When I was growing up in Brussels, where I was born after my father got a teaching job there in 1976, we would sometimes take the trams – wheezing and whistling through the streets – right out of town to Tervuren, a leafy, grand suburb. The number 81 would trundle from Ixelles where we lived, an area both shabby and elegant, through Montgomery, a monumental, portentous part of the city dominated by the Cinquantenaire, a park built by Leopold II in the 1880s to mark the fiftieth anniversary of the revolutions that led to the creation of Belgium. The museums in the Cinquantenaire were to bring together and exhibit the nation’s knowledge, and were a crucial component of the 1897 International Exposition. Knowledge of Africa was displayed in the Palace of the Colonies, located further out in Tervuren. The palace was designed to exhibit the riches of the Free State of the Congo, as it was then known, despite being in fact the personal property of Leopold II until 1908, after which it became a Belgian colony. A ‘human zoo’ graced the Palace during the Exposition, displaying 267 Congolese people; many became ill and died, and the fate of others is unknown. At Montgomery, we would change over to the 44 tram, would weave through the streets and out of the city, into the Forêt de Soignes – a magical forest of beech and oak trees stretching like long tapered fingers to the sky. Each time the tram reached the forest and penetrated its silky quiet, a spell was cast. We were crossing a threshold, entering a strange new world.
That strange new world was a monument to, and an unintentionally horrifying record of, the colonialist mindset. Meant to provide a window onto the Congo, and an insight into ‘the African’, it instead unwittingly held up a light to the systematic condescension, acquisitiveness and violence of nineteenth-century imperialism. The tram would emerge from the forest and set us down opposite the museum, where a car park positioned itself around a sculpture of an elephant, the emblem of the Africa Belgium colonised so viciously, its trunk raised triumphantly. The elephant is also the iconic image of Belgium’s Côte d’Or chocolate, made from cocoa beans in what is now Ghana, then a British colony called the Gold Coast, by a company founded in the 1880s. In Stromae’s video for ‘Humain à l’eau’ (Person Overboard) – a terse, unforgiving poem of a song about environmentalism, globalisation and race – Stromae dances in a supermarket aisle accompanied by lurid hologram versions of himself; an elephant trumpets periodically.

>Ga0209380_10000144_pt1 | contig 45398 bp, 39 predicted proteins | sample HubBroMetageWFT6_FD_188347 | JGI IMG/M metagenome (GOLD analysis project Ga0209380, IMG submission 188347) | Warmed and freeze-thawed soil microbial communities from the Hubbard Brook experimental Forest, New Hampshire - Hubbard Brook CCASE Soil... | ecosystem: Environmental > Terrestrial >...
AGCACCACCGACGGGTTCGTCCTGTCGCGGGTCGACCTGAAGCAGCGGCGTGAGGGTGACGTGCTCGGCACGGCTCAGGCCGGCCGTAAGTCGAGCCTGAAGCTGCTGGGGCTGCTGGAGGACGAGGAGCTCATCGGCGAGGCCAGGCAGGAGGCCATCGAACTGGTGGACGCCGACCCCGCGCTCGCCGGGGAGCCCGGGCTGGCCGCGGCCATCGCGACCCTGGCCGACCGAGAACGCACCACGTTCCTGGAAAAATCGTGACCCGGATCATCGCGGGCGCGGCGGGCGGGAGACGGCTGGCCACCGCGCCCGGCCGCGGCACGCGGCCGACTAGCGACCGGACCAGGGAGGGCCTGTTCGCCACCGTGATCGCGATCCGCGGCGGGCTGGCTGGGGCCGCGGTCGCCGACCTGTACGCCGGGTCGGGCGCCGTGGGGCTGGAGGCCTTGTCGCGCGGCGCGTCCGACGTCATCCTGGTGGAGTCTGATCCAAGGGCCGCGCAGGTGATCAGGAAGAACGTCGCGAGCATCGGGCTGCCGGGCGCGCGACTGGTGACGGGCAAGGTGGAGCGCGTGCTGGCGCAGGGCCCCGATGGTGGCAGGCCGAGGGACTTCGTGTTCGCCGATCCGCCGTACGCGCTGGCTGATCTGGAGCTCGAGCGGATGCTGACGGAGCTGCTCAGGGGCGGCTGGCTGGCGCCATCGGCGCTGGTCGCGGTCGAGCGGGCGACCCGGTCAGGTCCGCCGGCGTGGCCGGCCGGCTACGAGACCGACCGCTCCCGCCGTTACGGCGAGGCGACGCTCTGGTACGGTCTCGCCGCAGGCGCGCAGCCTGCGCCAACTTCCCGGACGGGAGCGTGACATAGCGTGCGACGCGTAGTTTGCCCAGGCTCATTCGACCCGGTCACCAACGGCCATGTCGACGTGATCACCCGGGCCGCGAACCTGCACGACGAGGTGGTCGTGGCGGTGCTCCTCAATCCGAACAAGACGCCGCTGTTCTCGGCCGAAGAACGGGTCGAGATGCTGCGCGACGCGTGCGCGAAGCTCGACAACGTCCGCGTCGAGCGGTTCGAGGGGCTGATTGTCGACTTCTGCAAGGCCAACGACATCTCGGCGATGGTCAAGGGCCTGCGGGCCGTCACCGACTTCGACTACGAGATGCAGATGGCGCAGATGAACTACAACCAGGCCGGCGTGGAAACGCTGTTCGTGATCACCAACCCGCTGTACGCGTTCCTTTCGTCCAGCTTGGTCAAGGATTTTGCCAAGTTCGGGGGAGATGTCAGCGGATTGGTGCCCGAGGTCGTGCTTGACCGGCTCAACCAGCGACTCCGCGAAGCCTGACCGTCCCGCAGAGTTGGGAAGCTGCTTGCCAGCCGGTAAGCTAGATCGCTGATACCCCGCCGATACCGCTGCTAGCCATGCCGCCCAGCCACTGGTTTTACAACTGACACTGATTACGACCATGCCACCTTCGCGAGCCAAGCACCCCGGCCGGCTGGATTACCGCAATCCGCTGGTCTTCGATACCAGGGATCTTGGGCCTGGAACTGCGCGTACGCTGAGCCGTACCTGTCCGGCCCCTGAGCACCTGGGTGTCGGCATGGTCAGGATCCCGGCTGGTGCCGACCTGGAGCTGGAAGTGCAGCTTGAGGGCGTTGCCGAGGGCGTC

The main hall of the Congo museum, housed in an imposing neoclassical structure overlooking a glorious lake and parkland, was graced by a more defeated and mournful, though huge, taxidermied elephant. We spent hours, as kids, lolloping around that creature, marvelling at its huge ears, its dejected trunk, its terrifying testicles. I can still smell the museum: an odour of institutions, of polished floors, of musty display cases and of decay. I knew the rooms by heart; the cases to linger over, the ones to avoid. The stuffed animals were fascinating; the pinned insects horrifying. I skipped past the moths, the spiders, the creatures I almost didn’t dare examine. There were mocked-up humans holding spears. There were countless photos of ‘natives’. There were tired dioramas. There was a great deal to feel uncomfortable about. I remember my mother saying: ‘It’s stuck in time; it’s a museum of a museum.’
Visiting it was to observe colonialism set in stone, embalmed, slowly gathering dust. Yet there was not much at stake for us, for a white family visiting on a day from the city, living a life among the bricks and mortar that were the riches of atrocity. It was not I who was being humiliated by the museum’s images, its objects, its very rationale. Eventually, some recognition of this – of the fossilised museum’s fundamental partiality – filtered through, and in 2013 it closed for several years, undergoing a substantial reorganisation in the knowledge, finally, that it could no longer fail to critique the colonialism that was once its raison d’être.